1911 Encyclopædia Britannica/Garden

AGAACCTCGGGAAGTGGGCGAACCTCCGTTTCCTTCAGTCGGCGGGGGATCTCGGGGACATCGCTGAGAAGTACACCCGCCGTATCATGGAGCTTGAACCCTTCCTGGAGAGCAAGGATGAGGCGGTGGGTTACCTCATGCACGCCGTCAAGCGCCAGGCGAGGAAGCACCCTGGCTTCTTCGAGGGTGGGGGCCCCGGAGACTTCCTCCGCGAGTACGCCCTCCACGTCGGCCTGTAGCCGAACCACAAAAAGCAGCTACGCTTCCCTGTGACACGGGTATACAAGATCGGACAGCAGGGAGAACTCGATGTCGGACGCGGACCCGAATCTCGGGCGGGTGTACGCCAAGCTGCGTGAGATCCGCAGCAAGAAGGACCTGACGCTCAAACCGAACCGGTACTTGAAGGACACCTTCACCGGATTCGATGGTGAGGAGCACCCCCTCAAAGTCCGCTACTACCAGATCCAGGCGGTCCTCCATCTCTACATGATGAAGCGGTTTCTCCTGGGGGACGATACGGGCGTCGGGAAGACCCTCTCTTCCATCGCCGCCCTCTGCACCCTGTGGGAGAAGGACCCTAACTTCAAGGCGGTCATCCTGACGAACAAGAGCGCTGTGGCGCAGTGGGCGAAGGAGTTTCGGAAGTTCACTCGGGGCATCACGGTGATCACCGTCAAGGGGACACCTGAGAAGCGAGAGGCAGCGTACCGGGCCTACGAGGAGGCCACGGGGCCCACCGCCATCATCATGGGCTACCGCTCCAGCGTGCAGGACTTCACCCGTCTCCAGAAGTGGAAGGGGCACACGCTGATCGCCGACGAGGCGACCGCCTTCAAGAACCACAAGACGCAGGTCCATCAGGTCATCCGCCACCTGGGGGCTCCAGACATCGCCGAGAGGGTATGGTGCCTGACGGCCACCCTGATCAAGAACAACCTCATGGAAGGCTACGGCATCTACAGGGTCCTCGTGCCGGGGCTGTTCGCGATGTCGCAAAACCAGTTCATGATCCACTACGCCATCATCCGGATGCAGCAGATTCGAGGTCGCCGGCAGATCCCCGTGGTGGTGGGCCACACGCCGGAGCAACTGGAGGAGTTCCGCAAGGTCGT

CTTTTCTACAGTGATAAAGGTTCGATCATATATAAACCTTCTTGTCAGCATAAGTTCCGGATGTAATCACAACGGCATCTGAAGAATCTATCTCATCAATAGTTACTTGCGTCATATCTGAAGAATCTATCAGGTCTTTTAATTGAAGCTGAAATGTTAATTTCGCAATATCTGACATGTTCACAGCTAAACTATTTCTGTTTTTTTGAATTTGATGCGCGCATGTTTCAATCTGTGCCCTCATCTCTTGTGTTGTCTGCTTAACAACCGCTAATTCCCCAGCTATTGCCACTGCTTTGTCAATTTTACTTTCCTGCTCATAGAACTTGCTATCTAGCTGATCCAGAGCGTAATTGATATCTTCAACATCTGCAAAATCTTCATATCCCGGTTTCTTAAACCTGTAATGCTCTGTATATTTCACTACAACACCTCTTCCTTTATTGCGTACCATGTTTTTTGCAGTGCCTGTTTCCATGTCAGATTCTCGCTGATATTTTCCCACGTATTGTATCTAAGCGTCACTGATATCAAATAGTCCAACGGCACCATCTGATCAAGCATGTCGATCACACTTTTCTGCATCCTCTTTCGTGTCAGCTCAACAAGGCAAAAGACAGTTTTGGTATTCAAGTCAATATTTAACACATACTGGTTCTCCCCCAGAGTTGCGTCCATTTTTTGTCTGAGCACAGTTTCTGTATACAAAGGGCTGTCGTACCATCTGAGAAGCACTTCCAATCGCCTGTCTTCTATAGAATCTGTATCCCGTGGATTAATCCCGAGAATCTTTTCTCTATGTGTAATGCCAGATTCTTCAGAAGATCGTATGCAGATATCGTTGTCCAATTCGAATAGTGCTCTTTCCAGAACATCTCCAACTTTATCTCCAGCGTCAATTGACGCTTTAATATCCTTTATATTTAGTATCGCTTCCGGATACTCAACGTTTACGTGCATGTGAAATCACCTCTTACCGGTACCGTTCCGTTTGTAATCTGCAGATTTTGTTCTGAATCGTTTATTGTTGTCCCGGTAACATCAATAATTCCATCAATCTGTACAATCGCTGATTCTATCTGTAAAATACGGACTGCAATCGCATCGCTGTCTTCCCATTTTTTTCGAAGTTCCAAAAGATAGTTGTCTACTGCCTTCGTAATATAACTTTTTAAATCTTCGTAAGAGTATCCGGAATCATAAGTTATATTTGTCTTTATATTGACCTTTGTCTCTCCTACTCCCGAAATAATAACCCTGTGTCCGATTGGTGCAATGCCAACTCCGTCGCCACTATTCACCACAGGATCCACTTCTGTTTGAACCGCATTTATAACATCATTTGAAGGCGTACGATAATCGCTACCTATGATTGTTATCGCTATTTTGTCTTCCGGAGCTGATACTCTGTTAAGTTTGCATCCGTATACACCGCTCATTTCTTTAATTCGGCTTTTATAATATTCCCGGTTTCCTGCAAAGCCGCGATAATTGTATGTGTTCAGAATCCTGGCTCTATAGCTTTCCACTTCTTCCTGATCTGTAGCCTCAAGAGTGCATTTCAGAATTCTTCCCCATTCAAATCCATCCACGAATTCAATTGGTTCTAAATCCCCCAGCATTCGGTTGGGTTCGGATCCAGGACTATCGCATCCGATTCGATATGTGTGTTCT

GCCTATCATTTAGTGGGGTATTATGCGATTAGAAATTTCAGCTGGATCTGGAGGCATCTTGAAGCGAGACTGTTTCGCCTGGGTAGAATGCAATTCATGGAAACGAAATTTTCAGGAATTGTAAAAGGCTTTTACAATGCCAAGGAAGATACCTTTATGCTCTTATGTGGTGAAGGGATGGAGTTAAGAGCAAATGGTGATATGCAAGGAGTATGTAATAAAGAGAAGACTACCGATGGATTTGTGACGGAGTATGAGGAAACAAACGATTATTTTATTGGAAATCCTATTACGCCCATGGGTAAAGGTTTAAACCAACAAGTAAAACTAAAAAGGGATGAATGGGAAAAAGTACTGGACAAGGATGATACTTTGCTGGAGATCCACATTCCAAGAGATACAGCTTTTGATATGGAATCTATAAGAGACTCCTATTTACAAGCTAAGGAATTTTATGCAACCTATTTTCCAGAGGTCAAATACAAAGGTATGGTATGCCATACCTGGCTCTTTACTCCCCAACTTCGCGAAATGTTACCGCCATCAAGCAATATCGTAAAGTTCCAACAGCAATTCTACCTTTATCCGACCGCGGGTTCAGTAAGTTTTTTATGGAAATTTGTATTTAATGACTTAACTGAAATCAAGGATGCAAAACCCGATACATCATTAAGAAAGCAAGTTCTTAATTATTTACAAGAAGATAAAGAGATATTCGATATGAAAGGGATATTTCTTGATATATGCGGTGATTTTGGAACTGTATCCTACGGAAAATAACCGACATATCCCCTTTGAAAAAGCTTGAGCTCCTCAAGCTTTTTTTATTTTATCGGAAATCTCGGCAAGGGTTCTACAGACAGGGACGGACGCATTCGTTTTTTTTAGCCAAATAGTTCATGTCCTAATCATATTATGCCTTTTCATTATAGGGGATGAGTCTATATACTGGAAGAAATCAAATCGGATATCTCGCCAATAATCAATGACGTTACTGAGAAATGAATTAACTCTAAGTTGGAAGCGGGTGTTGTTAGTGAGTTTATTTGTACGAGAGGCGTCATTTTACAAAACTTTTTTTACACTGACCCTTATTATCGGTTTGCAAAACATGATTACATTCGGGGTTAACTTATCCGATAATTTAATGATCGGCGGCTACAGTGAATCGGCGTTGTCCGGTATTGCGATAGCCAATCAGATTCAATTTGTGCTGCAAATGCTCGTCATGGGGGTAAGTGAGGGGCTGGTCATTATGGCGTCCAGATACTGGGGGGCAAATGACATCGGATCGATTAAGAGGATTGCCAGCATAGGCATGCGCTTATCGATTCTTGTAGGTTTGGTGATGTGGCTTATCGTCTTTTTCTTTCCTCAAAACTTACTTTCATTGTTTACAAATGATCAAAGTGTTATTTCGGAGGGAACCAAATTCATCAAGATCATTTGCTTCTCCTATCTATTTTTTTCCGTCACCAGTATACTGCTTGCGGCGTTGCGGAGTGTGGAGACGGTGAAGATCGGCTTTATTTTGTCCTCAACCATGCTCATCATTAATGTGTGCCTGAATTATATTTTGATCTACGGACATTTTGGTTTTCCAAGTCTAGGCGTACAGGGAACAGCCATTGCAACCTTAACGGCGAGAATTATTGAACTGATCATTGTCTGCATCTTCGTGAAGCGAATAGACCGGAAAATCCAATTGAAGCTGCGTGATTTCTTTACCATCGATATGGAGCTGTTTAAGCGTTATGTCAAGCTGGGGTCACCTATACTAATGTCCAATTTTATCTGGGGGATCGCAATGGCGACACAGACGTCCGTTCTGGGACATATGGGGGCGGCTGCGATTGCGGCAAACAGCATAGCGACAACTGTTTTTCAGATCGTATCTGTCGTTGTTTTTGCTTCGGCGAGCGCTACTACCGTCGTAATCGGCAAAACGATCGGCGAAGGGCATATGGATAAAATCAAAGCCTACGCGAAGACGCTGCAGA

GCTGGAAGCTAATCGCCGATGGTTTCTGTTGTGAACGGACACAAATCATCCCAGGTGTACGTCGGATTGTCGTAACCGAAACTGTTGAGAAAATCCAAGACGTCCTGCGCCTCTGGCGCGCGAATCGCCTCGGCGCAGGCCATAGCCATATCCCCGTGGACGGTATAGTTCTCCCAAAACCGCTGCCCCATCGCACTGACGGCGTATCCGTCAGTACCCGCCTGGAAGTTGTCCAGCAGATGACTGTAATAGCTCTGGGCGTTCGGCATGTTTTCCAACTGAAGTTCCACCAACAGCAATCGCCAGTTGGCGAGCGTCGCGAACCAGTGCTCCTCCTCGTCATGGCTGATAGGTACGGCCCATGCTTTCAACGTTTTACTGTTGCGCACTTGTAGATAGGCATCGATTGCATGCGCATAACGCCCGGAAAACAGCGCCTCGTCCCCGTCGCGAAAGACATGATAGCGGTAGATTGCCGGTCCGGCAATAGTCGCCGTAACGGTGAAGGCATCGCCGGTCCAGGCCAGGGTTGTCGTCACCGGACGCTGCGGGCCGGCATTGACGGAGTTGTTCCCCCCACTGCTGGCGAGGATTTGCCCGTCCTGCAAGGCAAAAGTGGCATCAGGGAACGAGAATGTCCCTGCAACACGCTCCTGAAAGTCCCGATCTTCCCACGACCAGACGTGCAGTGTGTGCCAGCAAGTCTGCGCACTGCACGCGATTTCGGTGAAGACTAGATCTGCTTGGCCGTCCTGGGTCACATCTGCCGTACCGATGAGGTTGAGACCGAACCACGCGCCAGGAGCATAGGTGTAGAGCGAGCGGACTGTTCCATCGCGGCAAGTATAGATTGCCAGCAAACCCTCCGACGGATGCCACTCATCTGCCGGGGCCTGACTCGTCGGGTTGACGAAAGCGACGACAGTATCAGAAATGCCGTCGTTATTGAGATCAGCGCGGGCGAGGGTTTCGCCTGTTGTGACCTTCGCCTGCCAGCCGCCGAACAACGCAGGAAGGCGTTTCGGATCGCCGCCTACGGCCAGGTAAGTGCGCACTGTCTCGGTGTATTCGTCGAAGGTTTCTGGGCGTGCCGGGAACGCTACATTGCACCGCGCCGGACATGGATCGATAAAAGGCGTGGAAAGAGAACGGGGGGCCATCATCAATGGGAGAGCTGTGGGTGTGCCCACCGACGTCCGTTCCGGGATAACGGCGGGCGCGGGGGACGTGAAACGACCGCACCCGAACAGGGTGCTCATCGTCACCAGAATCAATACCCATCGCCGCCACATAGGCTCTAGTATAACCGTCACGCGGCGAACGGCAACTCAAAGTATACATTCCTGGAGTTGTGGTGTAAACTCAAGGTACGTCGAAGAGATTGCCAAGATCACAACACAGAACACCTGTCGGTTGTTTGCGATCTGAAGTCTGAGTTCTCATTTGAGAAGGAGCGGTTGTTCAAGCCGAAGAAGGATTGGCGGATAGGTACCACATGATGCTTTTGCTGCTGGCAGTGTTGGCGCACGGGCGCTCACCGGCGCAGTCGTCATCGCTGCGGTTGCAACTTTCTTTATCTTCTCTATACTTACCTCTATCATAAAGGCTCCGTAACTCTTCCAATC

GARDEN (from O. Fr. gardin, mod. Fr. jardin; this, like our words “garth,” a paddock attached to a building, and “yard,” comes from a Teutonic word for an enclosure which appears in Gothic as gards and O. H. Ger. gart, cf. Dutch gaarde and Ger. garten), the ground enclosed and cultivated for the growth of fruit, flowers or vegetables (see Horticulture). The word is also used for grounds laid out ornamentally, used as places of public entertainment. Such were the famous Ranelagh and Vauxhall Gardens in London; it is similarly used in zoological gardens, and as a name in towns for squares, terraces or streets. From the fact that Epicurus (q.v.) taught in the gardens at Athens, the disciples of his school of philosophy were known as οὶ άπὸ τῶν κήπων (so Diog. Laërtius x. 10); and Cicero (De finibus v. i. 3, and elsewhere) speaks of the Horti Epicuri. Thus as the “Academy” refers to the Platonic and the “Porch” (στοά) to the Stoic school, so the “Garden” is the name given to the Epicurean school of philosophy. Apollodorus was known as κηποτὐραννος, the tyrant of the garden.